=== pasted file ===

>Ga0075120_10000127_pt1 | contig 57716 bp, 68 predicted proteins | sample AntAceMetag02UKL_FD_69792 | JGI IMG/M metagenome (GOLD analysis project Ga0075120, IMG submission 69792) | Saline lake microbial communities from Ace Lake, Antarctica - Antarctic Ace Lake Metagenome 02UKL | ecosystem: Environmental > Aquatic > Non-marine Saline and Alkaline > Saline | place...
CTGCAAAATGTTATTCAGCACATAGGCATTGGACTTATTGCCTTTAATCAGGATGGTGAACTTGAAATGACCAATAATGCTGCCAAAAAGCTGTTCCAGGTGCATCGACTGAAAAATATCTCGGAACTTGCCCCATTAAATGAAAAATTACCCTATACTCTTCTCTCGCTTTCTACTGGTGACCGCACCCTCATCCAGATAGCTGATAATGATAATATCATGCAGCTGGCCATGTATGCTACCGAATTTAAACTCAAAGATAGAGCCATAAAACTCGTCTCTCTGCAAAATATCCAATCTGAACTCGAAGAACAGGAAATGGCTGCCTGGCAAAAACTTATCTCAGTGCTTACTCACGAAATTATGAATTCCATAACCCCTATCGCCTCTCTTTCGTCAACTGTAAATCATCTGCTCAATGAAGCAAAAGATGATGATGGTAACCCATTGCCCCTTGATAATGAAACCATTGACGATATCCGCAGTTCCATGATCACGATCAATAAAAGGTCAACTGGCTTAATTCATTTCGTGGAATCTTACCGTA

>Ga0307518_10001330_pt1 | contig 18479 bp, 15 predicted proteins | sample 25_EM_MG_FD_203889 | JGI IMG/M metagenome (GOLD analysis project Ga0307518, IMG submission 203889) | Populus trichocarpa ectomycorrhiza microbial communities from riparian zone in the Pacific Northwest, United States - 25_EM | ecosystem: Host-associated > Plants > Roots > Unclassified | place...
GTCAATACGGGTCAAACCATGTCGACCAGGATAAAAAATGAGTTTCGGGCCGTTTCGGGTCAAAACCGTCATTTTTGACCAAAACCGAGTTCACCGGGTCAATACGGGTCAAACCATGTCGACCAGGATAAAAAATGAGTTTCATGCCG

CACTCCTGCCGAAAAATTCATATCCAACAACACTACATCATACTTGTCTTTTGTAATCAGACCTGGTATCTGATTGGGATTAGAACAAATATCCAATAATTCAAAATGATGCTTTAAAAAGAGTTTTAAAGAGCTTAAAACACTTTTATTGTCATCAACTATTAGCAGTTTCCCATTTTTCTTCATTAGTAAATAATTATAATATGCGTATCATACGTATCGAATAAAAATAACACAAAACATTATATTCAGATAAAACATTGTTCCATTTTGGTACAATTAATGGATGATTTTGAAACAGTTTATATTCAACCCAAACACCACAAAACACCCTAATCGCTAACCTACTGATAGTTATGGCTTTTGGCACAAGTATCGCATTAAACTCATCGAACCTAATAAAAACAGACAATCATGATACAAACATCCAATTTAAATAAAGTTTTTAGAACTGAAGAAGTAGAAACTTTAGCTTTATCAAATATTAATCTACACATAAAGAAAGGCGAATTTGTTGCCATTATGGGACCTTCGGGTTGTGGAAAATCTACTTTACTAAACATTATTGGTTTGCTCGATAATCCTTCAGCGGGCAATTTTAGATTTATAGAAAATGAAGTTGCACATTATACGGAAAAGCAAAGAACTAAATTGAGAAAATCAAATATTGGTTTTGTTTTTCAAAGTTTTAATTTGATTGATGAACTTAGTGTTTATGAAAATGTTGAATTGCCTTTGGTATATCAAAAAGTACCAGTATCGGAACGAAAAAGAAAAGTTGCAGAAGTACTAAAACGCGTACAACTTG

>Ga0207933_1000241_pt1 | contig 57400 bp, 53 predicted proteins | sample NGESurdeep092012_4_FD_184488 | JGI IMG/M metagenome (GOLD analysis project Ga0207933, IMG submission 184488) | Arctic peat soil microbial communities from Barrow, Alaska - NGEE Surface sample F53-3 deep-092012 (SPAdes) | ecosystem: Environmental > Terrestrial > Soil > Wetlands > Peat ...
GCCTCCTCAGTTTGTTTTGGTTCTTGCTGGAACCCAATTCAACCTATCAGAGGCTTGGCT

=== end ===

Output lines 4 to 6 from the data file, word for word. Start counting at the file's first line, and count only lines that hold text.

GTCAATACGGGTCAAACCATGTCGACCAGGATAAAAAATGAGTTTCGGGCCGTTTCGGGTCAAAACCGTCATTTTTGACCAAAACCGAGTTCACCGGGTCAATACGGGTCAAACCATGTCGACCAGGATAAAAAATGAGTTTCATGCCG

CACTCCTGCCGAAAAATTCATATCCAACAACACTACATCATACTTGTCTTTTGTAATCAGACCTGGTATCTGATTGGGATTAGAACAAATATCCAATAATTCAAAATGATGCTTTAAAAAGAGTTTTAAAGAGCTTAAAACACTTTTATTGTCATCAACTATTAGCAGTTTCCCATTTTTCTTCATTAGTAAATAATTATAATATGCGTATCATACGTATCGAATAAAAATAACACAAAACATTATATTCAGATAAAACATTGTTCCATTTTGGTACAATTAATGGATGATTTTGAAACAGTTTATATTCAACCCAAACACCACAAAACACCCTAATCGCTAACCTACTGATAGTTATGGCTTTTGGCACAAGTATCGCATTAAACTCATCGAACCTAATAAAAACAGACAATCATGATACAAACATCCAATTTAAATAAAGTTTTTAGAACTGAAGAAGTAGAAACTTTAGCTTTATCAAATATTAATCTACACATAAAGAAAGGCGAATTTGTTGCCATTATGGGACCTTCGGGTTGTGGAAAATCTACTTTACTAAACATTATTGGTTTGCTCGATAATCCTTCAGCGGGCAATTTTAGATTTATAGAAAATGAAGTTGCACATTATACGGAAAAGCAAAGAACTAAATTGAGAAAATCAAATATTGGTTTTGTTTTTCAAAGTTTTAATTTGATTGATGAACTTAGTGTTTATGAAAATGTTGAATTGCCTTTGGTATATCAAAAAGTACCAGTATCGGAACGAAAAAGAAAAGTTGCAGAAGTACTAAAACGCGTACAACTTG

>Ga0207933_1000241_pt1 | contig 57400 bp, 53 predicted proteins | sample NGESurdeep092012_4_FD_184488 | JGI IMG/M metagenome (GOLD analysis project Ga0207933, IMG submission 184488) | Arctic peat soil microbial communities from Barrow, Alaska - NGEE Surface sample F53-3 deep-092012 (SPAdes) | ecosystem: Environmental > Terrestrial > Soil > Wetlands > Peat ...